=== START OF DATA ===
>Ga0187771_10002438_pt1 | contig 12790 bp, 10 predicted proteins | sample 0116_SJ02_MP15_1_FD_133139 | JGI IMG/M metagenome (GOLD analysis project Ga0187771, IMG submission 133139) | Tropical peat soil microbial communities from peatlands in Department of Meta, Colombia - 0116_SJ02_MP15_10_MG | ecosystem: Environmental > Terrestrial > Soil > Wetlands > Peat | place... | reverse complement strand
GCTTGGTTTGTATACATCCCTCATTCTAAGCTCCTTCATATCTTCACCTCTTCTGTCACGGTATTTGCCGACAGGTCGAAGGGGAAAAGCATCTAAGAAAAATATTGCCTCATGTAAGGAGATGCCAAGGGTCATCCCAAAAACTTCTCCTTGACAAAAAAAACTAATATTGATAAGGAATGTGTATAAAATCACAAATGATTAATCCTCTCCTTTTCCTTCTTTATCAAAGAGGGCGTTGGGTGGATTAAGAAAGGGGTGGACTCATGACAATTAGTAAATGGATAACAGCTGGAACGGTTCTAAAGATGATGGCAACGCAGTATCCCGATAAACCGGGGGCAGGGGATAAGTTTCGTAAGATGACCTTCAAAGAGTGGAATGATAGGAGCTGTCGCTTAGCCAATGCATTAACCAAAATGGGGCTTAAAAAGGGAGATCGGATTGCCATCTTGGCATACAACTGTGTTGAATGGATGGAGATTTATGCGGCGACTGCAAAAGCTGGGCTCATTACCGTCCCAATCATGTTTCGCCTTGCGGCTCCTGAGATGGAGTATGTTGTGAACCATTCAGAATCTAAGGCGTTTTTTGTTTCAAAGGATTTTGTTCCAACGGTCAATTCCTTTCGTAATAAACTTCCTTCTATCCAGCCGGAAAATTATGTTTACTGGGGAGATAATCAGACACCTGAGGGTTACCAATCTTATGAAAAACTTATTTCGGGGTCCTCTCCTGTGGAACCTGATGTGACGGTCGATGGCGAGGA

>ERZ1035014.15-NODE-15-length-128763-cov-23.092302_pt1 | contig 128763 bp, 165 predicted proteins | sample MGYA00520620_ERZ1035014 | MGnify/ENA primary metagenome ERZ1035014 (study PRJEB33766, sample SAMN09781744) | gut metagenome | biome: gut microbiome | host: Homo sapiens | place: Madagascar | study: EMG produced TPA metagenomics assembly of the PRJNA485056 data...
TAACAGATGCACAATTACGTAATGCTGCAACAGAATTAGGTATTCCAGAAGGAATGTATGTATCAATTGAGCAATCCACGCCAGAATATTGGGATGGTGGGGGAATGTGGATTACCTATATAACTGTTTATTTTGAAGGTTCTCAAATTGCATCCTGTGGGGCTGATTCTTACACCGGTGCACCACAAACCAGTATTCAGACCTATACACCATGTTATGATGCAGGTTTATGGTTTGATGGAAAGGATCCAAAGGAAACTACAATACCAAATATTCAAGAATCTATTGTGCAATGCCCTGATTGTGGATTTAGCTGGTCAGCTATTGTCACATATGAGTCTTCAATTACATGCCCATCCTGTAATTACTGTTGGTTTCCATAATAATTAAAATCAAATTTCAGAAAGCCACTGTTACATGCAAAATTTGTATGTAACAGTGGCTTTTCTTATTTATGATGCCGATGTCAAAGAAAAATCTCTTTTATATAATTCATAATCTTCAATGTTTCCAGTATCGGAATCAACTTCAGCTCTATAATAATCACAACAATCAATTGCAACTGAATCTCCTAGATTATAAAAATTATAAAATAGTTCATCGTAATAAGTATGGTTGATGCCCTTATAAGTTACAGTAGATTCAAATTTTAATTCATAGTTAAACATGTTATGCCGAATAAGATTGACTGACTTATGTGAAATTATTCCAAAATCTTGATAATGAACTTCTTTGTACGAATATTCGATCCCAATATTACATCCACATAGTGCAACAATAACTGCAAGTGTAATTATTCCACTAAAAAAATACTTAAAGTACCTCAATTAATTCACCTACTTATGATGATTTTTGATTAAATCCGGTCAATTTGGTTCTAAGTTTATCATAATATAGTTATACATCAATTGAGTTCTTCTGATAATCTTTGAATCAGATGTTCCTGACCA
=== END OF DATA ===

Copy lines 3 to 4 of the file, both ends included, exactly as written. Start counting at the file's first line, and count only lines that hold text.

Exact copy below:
>ERZ1035014.15-NODE-15-length-128763-cov-23.092302_pt1 | contig 128763 bp, 165 predicted proteins | sample MGYA00520620_ERZ1035014 | MGnify/ENA primary metagenome ERZ1035014 (study PRJEB33766, sample SAMN09781744) | gut metagenome | biome: gut microbiome | host: Homo sapiens | place: Madagascar | study: EMG produced TPA metagenomics assembly of the PRJNA485056 data...
TAACAGATGCACAATTACGTAATGCTGCAACAGAATTAGGTATTCCAGAAGGAATGTATGTATCAATTGAGCAATCCACGCCAGAATATTGGGATGGTGGGGGAATGTGGATTACCTATATAACTGTTTATTTTGAAGGTTCTCAAATTGCATCCTGTGGGGCTGATTCTTACACCGGTGCACCACAAACCAGTATTCAGACCTATACACCATGTTATGATGCAGGTTTATGGTTTGATGGAAAGGATCCAAAGGAAACTACAATACCAAATATTCAAGAATCTATTGTGCAATGCCCTGATTGTGGATTTAGCTGGTCAGCTATTGTCACATATGAGTCTTCAATTACATGCCCATCCTGTAATTACTGTTGGTTTCCATAATAATTAAAATCAAATTTCAGAAAGCCACTGTTACATGCAAAATTTGTATGTAACAGTGGCTTTTCTTATTTATGATGCCGATGTCAAAGAAAAATCTCTTTTATATAATTCATAATCTTCAATGTTTCCAGTATCGGAATCAACTTCAGCTCTATAATAATCACAACAATCAATTGCAACTGAATCTCCTAGATTATAAAAATTATAAAATAGTTCATCGTAATAAGTATGGTTGATGCCCTTATAAGTTACAGTAGATTCAAATTTTAATTCATAGTTAAACATGTTATGCCGAATAAGATTGACTGACTTATGTGAAATTATTCCAAAATCTTGATAATGAACTTCTTTGTACGAATATTCGATCCCAATATTACATCCACATAGTGCAACAATAACTGCAAGTGTAATTATTCCACTAAAAAAATACTTAAAGTACCTCAATTAATTCACCTACTTATGATGATTTTTGATTAAATCCGGTCAATTTGGTTCTAAGTTTATCATAATATAGTTATACATCAATTGAGTTCTTCTGATAATCTTTGAATCAGATGTTCCTGACCA